Year D (Timothy Matthew Slemmons)

Year D

Scan by Kenneth Randolph Taylor

A few years ago I devised a plan for writing lectionary-based devotions.  I called it Plan A, for I knew that I would revise it.  I have, in fact, moved along to Plan C, which entails not taking church year 2016-2017 off but writing based on Year D:  A Quadrennial Supplement to the Revised Common Lectionary (2012), by the Reverend Doctor Timothy Matthew Slemmons, instead.  My plan for church year 2017-2018 is Beyond the Lectionary:  A Year of Alternatives to the Revised Common Lectionary (2013), which David Ackerman, a minister in the United Church of Christ, developed parallel to Year D and unaware of the existence of the Slemmons project for years.

The Revised Common Lectionary (RCL) consists of scriptural readings for three years–A, B, and C.  That is a vast improvement over one-year and two-year lectionaries, such as many I can find easily in old hymnals and books of worship I have collected for years.  The three-year plan of the RCL, the successor to the Common Lectionary (1983), also with three years, enables congregations and denominations that follow it to read, hear, and study more texts than those who follow a one-year of two-year lectionary or no lectionary at all.  Furthermore, the ecumenical nature of the RCL is wonderful, creating opportunities for pastors of various denominations to gather in their communities, study the readings together, and engage in fellowship.

To state that the RCL has many merits does not, however, require one to pretend that it is perfect.  Indeed, we human beings are inherently imperfect, so our creations will not be perfect either.  Although operating on a three-year cycle enables one to include more texts than shorter lectionaries do, one can still identify texts that did not “make the cut” for purposes of time.  For this and other reasons moving beyond the RCL without abandoning it has become a favored approach among some homilists.  David Ackerman, author of Beyond the Lectionary (2013) worked on that project for years before learning of the existence of Slemmons’s Year D, which comes with its own website.  Ackerman wrote a favorable review of Year D (2012) at amazon.com.  He concluded:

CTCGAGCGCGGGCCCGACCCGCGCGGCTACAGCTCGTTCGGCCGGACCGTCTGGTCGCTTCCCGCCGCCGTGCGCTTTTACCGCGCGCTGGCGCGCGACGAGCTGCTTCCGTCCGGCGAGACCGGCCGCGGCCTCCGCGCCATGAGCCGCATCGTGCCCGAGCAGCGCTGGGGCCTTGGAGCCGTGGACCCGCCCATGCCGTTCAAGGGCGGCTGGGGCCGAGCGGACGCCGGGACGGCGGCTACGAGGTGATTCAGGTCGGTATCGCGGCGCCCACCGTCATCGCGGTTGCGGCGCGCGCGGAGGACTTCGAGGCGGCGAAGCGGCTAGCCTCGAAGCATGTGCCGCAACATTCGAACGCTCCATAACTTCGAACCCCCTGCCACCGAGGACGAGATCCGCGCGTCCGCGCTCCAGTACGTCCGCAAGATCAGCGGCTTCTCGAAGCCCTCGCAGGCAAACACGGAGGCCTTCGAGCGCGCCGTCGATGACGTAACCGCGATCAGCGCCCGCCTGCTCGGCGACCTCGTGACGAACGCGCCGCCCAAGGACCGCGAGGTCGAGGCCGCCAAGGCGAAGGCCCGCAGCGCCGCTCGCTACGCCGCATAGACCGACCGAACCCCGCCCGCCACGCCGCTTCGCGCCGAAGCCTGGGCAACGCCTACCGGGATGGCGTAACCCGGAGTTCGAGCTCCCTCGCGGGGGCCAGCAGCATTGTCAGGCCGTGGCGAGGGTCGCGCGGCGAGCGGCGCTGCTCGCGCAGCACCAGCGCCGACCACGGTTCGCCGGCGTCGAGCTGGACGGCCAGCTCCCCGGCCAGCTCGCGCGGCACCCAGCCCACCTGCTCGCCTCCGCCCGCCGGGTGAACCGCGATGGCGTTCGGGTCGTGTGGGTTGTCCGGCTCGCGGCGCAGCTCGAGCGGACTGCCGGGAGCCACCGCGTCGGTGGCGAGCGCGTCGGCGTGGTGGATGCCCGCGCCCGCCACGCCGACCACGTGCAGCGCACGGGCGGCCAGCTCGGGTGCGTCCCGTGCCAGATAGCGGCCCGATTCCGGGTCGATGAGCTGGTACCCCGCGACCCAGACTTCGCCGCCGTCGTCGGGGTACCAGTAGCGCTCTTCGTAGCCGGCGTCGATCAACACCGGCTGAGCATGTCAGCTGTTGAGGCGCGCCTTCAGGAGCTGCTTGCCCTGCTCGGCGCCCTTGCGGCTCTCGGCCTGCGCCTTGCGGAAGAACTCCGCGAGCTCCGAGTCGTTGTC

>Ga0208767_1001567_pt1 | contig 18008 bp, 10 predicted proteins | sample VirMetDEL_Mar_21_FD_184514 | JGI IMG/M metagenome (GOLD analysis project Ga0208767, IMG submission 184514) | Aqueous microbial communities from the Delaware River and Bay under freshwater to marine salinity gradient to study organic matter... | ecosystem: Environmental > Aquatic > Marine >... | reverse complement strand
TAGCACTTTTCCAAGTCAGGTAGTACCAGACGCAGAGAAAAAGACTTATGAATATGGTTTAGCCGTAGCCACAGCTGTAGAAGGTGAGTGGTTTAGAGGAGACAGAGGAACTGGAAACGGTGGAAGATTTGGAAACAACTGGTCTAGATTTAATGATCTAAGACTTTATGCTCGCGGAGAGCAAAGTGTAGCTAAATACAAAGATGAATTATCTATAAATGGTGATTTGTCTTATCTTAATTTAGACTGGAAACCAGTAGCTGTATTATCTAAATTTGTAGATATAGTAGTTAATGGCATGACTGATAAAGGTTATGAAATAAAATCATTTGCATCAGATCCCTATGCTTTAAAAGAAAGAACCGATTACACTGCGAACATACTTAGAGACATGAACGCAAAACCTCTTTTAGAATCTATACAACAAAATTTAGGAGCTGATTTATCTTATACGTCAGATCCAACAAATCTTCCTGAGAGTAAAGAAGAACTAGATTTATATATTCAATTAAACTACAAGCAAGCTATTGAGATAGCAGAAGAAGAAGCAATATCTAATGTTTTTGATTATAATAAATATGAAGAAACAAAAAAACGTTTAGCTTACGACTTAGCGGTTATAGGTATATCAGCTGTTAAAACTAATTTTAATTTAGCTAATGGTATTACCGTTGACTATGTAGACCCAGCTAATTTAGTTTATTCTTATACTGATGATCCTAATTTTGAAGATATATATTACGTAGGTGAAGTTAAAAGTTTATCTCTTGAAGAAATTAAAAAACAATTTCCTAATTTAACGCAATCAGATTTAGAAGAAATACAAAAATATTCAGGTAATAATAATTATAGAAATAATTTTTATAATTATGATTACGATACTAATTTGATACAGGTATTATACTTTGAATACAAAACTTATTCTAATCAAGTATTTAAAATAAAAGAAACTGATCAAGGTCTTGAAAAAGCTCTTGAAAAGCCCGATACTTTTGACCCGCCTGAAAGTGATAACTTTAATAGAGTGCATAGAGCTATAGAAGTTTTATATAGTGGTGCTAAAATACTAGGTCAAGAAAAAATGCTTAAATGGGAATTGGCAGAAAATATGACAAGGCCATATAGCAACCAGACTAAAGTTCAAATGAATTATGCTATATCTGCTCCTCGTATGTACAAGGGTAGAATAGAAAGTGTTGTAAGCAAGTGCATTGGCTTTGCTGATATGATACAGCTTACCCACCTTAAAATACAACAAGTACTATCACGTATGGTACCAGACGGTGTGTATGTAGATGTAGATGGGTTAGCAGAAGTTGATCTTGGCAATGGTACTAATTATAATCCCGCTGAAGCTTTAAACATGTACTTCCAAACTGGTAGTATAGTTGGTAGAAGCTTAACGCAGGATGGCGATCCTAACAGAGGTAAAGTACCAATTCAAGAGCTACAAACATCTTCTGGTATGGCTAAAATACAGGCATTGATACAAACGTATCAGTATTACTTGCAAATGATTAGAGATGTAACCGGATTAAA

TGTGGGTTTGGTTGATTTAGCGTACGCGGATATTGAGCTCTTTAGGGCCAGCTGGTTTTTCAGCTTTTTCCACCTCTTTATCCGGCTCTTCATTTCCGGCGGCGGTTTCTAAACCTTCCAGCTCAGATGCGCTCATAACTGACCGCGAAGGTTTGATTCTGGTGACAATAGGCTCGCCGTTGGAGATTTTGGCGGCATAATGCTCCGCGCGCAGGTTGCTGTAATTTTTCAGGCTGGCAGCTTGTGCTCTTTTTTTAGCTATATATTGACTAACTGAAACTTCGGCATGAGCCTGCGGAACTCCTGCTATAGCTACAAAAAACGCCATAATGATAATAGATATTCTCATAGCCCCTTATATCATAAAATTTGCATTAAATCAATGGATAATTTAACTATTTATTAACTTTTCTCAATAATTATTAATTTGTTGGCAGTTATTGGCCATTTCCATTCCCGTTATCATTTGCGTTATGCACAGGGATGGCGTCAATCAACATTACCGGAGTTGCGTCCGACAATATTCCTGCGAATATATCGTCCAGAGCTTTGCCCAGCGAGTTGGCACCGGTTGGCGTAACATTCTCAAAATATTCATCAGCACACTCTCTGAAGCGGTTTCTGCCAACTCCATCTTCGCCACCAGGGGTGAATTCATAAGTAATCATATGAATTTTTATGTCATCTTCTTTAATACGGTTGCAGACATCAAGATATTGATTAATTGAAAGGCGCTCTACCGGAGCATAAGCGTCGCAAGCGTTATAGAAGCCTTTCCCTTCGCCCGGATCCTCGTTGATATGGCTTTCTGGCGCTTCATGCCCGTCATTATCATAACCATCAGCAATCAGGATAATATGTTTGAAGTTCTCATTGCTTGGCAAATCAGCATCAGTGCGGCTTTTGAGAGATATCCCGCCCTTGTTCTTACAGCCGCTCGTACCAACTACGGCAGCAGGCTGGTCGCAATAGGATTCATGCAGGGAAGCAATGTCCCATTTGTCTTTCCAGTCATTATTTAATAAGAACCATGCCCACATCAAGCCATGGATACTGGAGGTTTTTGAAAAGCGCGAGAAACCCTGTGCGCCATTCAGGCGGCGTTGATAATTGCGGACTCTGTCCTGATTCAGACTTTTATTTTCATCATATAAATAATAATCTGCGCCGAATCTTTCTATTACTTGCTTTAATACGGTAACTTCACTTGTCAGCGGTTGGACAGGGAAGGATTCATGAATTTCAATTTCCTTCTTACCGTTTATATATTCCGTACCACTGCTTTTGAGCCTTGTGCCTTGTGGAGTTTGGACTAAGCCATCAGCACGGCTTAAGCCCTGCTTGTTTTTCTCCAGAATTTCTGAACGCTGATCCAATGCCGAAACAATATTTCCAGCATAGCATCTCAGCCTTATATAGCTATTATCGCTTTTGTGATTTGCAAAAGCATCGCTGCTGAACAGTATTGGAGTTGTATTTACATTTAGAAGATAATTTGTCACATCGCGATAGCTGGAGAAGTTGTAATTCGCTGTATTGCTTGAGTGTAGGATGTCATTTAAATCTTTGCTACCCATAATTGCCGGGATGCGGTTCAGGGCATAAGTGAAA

Hopefully, our shared cause of lectionary expansion will prove to be something that will have a genuinely positive effect on the field of practical theology for years to come.

Beyond the Lectionary

Scan by Kenneth Randolph Taylor

The Reverend Doctor Slemmons, a minister in the Presbyterian Church (U.S.A.), is Assistant Professor of Homiletics and Worship at the University of Dubuque Theological Seminary , Dubuque, Iowa.  He has written other books, including four volumes of Reformed liturgical resources for the three years of the Revised Common Lectionary and one for his Year D.  The best way to understand his methodology and rationale in Year D is to read that book, for he has made his case better than I can summarize it.

My purpose is to use Year D as a basis for blogging, not preaching.  I have keyed my Bible study to lectionaries  and converted the entire process into a blogging project.  This has provided the necessary discipline to keep my Bible study going consistently for years.  Furthermore, I have learned that I internalize the readings more when I write drafts of posts in longhand then create the posts.  Adding Ackerman’s Beyond the Lectionary to mix for the second year creates a temporal window in which I can continue this blogging project, but at a slower pace, for two years.  Mostly these books assign readings for Sundays, with a few weekdays along the way.  I am near the end of writing based on the six-day daily lectionary attached to the RCL, as found in Evangelical Lutheran Worship (2006), the service book-hymnal of the Evangelical Lutheran Church in America (ELCA) and the Evangelical Lutheran Church in Canada (ELCIC).  I am ready to slow down the pace and spend more time on other blogging projects, such as new and replacement posts about saints at SUNDRY THOUGHTS and a posts in a variety of planned series at BLOGA THEOLOGICA.  I spend time focusing on one blogging project then put it on hold while I work on another one; that is how I write at my weblogs.  I hear the proverbial call of the saints and of studies of liturgies, and I long to answer them in the not-so-distant future, but without abandoning my disciplined study of scripture.

KENNETH RANDOLPH TAYLOR

MAY 25, 2016 COMMON ERA

THE FEAST OF NICOLAUS SELNECKER, GERMAN LUTHERAN MINISTER, THEOLOGIAN, AND HYMN WRITER

THE FEAST OF SAINT ALDHELM OF SHERBORNE, POET, LITERARY SCHOLAR, ABBOT OF MALMESBURY, AND BISHOP OF SHERBORNE

THE FEAST OF SAINT MADELEINE SOPHIE BARAT, MOTHER SUPERIOR OF THE SOCIETY OF THE SACRED HEART

THE FEAST OF THE VENERABLE BEDE OF JARROW, HISTORIAN AND ROMAN CATHOLIC MONK

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Posted May 25, 2016 by neatnik2009

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